things. I’m just lucky that I can see something and turn it into a story.

-I Embelllsh is the word I like to use. I’ve been embellishlng from an early age.’ (Thom ledln)


If you can‘t indulge your personal obsessions at the Fringe. then where else would such behaviour be tolerated? Fortunately for Roy Smiles and James Poulter of Bocs Productions. their personal obsession had four Number One hit singles and helped ratify the enduring ‘angry young man' persona. so the popular appeal of The Jamshow should at least extend to the frustrated thirtysomething male contingent of the theatre- going public.

This homage to the angst political post-punk powerhouse that was The Jam (1977—1983 RIP) combines the musical talents of John Cunningham (wrote the music for Fever Pitch). the anecdotal prowess of James Poulter (co-wrote Louise Rennison’s Stevie Want/er Felt My Face) and the biographical skills of Roy Smiles (co-wrote the ill-fated Maxwell The Musical which has been suspended by the Attorney-General until the trial of Kevin and Ian Maxwell is over).

In telling all about ‘the trials and tribulations of the band. the hotel rooms. the vomit and the white socks'. the production takes some comedic license. a bit like French and Saunders‘ idiosyncratic interpretations of the cinema greats. Plus Smiles exercises the Stars In Their Eyes tendency with his portrayal of Paul Weller. What would the voice of a generation make of it all?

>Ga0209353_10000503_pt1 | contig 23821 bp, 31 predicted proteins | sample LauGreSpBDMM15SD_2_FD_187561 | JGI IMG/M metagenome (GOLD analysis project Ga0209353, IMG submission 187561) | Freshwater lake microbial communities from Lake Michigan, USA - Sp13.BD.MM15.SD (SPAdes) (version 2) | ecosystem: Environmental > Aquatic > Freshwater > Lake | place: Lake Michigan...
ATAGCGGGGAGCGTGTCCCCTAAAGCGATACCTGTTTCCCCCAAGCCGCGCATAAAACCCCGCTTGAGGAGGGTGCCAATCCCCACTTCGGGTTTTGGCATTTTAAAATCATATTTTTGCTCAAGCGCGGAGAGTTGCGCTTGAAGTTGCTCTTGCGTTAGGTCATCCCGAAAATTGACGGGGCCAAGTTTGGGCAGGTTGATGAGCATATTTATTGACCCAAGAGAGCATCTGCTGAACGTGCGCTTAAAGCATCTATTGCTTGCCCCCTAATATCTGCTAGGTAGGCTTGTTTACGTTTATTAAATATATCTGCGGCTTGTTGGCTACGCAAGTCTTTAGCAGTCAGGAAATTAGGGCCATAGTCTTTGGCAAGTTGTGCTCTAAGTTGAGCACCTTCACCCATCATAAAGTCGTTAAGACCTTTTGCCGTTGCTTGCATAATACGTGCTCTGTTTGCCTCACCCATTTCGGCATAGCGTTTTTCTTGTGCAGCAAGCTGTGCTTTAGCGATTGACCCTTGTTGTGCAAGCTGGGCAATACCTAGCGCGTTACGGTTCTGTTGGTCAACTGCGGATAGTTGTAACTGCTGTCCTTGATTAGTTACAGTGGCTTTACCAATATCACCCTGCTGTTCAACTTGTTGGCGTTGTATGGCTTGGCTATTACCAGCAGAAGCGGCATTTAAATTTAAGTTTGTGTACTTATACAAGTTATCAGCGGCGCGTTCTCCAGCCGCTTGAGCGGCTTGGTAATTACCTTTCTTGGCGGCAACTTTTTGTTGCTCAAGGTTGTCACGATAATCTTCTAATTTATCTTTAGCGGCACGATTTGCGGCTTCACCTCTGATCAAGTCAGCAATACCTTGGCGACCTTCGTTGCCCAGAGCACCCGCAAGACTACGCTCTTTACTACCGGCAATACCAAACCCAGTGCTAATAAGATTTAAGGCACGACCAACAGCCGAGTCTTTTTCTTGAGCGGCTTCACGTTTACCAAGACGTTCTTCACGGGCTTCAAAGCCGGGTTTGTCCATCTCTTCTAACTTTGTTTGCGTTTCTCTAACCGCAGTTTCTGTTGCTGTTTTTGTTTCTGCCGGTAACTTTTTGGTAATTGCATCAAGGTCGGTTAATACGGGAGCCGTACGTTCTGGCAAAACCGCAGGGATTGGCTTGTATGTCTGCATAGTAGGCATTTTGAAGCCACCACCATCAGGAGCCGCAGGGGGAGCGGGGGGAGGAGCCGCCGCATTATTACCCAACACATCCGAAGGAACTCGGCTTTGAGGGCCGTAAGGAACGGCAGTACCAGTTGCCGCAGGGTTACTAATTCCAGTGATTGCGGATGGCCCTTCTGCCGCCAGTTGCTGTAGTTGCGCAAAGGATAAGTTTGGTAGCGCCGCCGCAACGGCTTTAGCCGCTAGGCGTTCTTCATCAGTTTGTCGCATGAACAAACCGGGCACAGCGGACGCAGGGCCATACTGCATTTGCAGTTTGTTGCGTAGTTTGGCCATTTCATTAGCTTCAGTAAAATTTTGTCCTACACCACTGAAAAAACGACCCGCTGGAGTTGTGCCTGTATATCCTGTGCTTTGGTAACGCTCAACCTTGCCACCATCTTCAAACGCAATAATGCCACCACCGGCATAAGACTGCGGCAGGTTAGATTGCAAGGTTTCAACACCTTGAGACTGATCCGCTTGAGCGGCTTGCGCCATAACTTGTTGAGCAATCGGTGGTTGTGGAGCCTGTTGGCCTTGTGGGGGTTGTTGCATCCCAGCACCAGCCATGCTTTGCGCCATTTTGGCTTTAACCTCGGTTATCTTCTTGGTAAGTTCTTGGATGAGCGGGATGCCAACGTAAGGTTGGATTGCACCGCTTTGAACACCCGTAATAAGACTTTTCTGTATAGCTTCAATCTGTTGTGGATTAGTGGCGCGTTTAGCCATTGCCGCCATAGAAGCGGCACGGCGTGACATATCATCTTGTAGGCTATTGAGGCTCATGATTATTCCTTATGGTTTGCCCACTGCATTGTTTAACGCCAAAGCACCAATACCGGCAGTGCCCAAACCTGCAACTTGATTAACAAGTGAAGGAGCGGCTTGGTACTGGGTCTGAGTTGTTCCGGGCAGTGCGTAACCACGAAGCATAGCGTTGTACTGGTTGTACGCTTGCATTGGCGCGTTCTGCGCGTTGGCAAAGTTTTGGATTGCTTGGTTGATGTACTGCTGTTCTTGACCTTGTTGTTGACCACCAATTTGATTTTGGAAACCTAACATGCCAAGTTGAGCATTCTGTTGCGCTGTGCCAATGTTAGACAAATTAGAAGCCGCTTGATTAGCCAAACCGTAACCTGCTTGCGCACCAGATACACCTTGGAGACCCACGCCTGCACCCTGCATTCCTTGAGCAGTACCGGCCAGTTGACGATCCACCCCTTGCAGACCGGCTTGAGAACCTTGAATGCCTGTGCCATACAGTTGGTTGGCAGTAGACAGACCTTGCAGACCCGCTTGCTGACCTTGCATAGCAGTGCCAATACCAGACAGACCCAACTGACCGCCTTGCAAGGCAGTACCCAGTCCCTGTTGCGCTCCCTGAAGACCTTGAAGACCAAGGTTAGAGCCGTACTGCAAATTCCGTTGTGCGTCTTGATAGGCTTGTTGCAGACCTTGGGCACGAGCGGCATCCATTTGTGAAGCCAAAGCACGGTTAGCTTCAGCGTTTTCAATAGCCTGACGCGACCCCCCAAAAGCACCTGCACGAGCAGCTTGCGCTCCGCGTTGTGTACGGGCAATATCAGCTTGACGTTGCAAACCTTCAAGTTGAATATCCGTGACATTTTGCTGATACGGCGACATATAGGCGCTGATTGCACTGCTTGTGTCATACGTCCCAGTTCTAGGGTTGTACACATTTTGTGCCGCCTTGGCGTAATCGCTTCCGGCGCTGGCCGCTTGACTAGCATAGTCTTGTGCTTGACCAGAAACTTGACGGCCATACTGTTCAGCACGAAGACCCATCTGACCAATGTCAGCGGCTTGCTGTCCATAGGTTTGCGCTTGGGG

‘Somebody I know actually mentioned it to him.‘ says Smiles. ‘He just looked blank.’ (Fiona Shepherd)

I The Jamshow (Fringe) Bocs Productions. Gilded Balloon Gallery (Venue

Never one to say no to a good raucous comedy and always one to fall over itself to gel to the good raucous Irish comedies. The Arches Theatre Co is playing sort of safe but also sort of with gelignite with its production of Brendan Behan's second full-length play The Hostage. last tackled in Scotland by the Citizens' Theatre in 1972.

One of its stars. Terry Neason. reckons this tale of a young British soldier taken hostage by the IRA and held at a brothel is still explosive stuff. despite the escalation of the Troubles over the years.

‘In those days it was a really big deal to be taken a hostage.‘ she says. ‘.\'ow tit-for-tat killings are happening every single day over there. It‘s no longer a hostage situation theyjust kill folk.‘

Neason and co-star Eamonn Hunt have performed the play together be fore. touring Ireland in 1988 with Druid Theatre Company.

‘Working in Belfast for the little time I did. you'd be amazed at the strength ofcharacter people have. adapting to these situations. how much a way of life it becomes for them. It’s like the kids here who were brought up under the Thatcher government where they don't know anything other than 'I‘hatchertsm.’ (l‘iona Shepherd)